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Ibaraki Prefecture (茨城県, Ibaraki-ken) is a prefecture of Japan, located in the Kantō region on the main island of Honshu.[1] The capital is Mito.[2]

Ibaraki Prefecture
茨城県
Prefecture
Japanese transcription(s)
 • Japanese 茨城県
 • Rōmaji Ibaraki-ken
Flag of Ibaraki Prefecture
Flag
Official logo of Ibaraki Prefecture
Symbol
Location of Ibaraki Prefecture
Country Japan
Region Kantō
Island Honshu
Capital Mito
Government
 • Governor Kazuhiko Ōigawa
Area
 • Total 6,095.58 km2 (2,353.52 sq mi)
Area rank 23rd
Population (February 1, 2017)
 • Total 2,903,925
 • Rank 11th
 • Density 476.40/km2 (1,233.9/sq mi)
ISO 3166 code JP-08
Districts 7
Municipalities 44
Flower Rose (Rosa)
Tree Ume tree (Prunus mume)
Bird Eurasian Skylark (Alauda arvensis)
Website www.pref.ibaraki.jp

Contents

HistoryEdit

Ibaraki Prefecture was previously known as Hitachi Province. In 1871, the name of the province became Ibaraki.

GeographyEdit

 
Map of Ibaraki Prefecture
 
Mito
 
Tsukuba
 
Tsuchiura
 
Kashima

Ibaraki Prefecture is the northeastern part of the Kantō region, stretching between Tochigi Prefecture and the Pacific Ocean and bounded on the north and south by Fukushima Prefecture and Chiba Prefecture. It also has a border on the southwest with Saitama Prefecture. The northernmost part of the prefecture is mountainous, but most of the prefecture is a flat plain with many lakes.

As of 1 April 2012, 15% of the total land area of the prefecture was designated as Natural Parks, namely Suigo-Tsukuba Quasi-National Park and nine Prefectural Natural Parks.[3]

CitiesEdit

Thirty-two (32) cities are located in Ibaraki Prefecture:

  • Mito (the capital city of the prefecture)

Towns and villagesEdit

These are the towns and villages in each district:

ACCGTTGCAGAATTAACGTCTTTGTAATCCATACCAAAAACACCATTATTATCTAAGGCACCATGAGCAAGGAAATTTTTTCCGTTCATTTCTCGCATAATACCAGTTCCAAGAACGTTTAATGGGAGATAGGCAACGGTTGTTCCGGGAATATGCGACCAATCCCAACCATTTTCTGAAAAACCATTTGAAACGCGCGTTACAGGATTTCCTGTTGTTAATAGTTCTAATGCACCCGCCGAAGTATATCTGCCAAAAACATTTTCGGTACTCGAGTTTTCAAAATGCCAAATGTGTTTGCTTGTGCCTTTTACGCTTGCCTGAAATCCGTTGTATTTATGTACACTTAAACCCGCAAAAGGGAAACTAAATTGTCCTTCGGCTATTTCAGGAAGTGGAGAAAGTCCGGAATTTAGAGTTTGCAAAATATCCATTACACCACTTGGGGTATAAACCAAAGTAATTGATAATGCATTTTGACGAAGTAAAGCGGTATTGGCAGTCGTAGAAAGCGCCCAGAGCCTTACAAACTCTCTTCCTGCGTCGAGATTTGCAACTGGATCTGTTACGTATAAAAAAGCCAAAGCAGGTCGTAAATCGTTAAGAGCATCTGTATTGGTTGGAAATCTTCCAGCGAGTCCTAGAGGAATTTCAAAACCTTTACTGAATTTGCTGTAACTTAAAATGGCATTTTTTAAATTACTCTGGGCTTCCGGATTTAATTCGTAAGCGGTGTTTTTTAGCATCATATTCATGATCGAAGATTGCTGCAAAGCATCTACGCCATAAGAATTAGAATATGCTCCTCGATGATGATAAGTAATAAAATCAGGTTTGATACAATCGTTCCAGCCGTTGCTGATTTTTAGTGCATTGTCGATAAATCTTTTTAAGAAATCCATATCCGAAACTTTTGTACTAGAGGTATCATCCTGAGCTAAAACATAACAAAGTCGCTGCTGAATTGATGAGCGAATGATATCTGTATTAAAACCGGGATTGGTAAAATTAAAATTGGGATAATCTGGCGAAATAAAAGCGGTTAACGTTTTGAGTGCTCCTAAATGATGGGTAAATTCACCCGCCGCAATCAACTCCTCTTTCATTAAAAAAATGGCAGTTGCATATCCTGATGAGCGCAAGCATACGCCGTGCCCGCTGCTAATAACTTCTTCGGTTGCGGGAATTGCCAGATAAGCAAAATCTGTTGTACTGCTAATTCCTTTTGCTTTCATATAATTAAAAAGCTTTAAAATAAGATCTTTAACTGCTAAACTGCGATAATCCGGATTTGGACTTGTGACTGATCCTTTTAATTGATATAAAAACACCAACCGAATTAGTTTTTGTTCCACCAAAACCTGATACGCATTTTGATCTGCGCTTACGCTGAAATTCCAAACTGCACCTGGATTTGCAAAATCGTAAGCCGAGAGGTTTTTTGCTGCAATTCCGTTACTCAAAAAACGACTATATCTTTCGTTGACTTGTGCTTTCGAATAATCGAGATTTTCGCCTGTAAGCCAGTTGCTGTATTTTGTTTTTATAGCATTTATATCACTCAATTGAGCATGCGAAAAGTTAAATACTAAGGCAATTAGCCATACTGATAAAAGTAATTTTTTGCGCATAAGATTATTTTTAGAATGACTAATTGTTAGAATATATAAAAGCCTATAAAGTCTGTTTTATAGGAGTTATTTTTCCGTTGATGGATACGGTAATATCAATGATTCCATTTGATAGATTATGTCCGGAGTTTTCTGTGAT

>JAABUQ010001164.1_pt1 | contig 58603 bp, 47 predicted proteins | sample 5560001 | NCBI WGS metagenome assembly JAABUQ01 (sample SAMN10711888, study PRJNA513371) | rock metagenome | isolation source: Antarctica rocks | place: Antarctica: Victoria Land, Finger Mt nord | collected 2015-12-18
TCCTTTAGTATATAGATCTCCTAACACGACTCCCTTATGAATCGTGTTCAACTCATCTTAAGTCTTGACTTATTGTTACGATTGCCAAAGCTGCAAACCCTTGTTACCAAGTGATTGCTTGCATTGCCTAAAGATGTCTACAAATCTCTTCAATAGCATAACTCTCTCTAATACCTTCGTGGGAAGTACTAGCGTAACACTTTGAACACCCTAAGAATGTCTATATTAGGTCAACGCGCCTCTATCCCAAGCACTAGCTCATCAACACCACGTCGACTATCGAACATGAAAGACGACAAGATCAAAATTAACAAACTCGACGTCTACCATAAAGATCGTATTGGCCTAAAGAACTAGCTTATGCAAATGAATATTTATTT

MergersEdit

EconomyEdit

Ibaraki's industries include energy, particularly nuclear energy, production, as well as chemical and precision machining industries. The Hitachi company was founded in the Ibaraki city of the same name.

As of March 2011, the prefecture produced 25% of Japan's bell peppers and Chinese cabbage.[5]

DemographicsEdit

Ibaraki's population is increasing modestly as the Greater Tokyo region spreads out.[citation needed]

CultureEdit

Ibaraki is known for nattō, or fermented soybeans, in Mito, watermelons in Kyōwa (recently merged into Chikusei), and chestnuts in the Nishiibaraki region.

Ibaraki is famous for the martial art of Aikido founded by Ueshiba Morihei, also known as Osensei. Ueshiba spent the latter part of his life in the town of Iwama, now part of Kasama, and the Aiki Shrine and dojo he created still remain.[6]

There are castle ruins in many cities, including Mito, Kasama, and Yūki.

Kasama is famous for Shinto, art culture and pottery.[citation needed]

The capital Mito is home to Kairakuen, one of Japan's three most celebrated gardens, and famous for its over 3,000 Japanese plum trees of over 100 varieties.

EducationEdit

SportsEdit

The sports teams listed below are based in Ibaraki.

Football (soccer)Edit

VolleyballEdit

RugbyEdit

BaseballEdit

  • Ibaraki Golden Golds (Regional club)

PuroresuEdit

  • Hitachi Pro Wrestling (Regional group)

TourismEdit

Transportation and accessEdit

PronunciationEdit

The prefecture is often mispronounced "Ibaragi". However, the correct pronunciation is "Ibaraki". According to the author of "Not Ibaragi, Ibaraki",[7] this is most likely due to a mishearing of the softening of the "k" sound in Ibaraki dialect.

See alsoEdit

NotesEdit

  1. ^ Nussbaum, Louis-Frédéric. (2005). "Ibaraki-ken" in Japan Encyclopedia, p. 367, at Google Books; "Kantō" in Japan Encyclopedia, p. 479, at Google Books.
  2. ^ Nussbaum, "Mito" at Japan Encyclopedia, p. 642, at Google Books.
  3. ^ "General overview of area figures for Natural Parks by prefecture" (PDF). Ministry of the Environment. 1 April 2012. Retrieved 9 November 2013. 
  4. ^ Nussbaum, "Ibaraki" at Japan Encyclopedia, p. 367, at Google Books.
  5. ^ Schreiber, Mark, "Japan's food crisis goes beyond recent panic buying", The Japan Times, 17 April 2011, p. 9.
  6. ^ Aikikai Foundation Ibaraki Branch Dojo "[1] Founder and Iwama", Retrieved August 25 2017
  7. ^ いばらぎじゃなくていばらき [Ibaragi ja Nakute Ibaraki]

ReferencesEdit

External linksEdit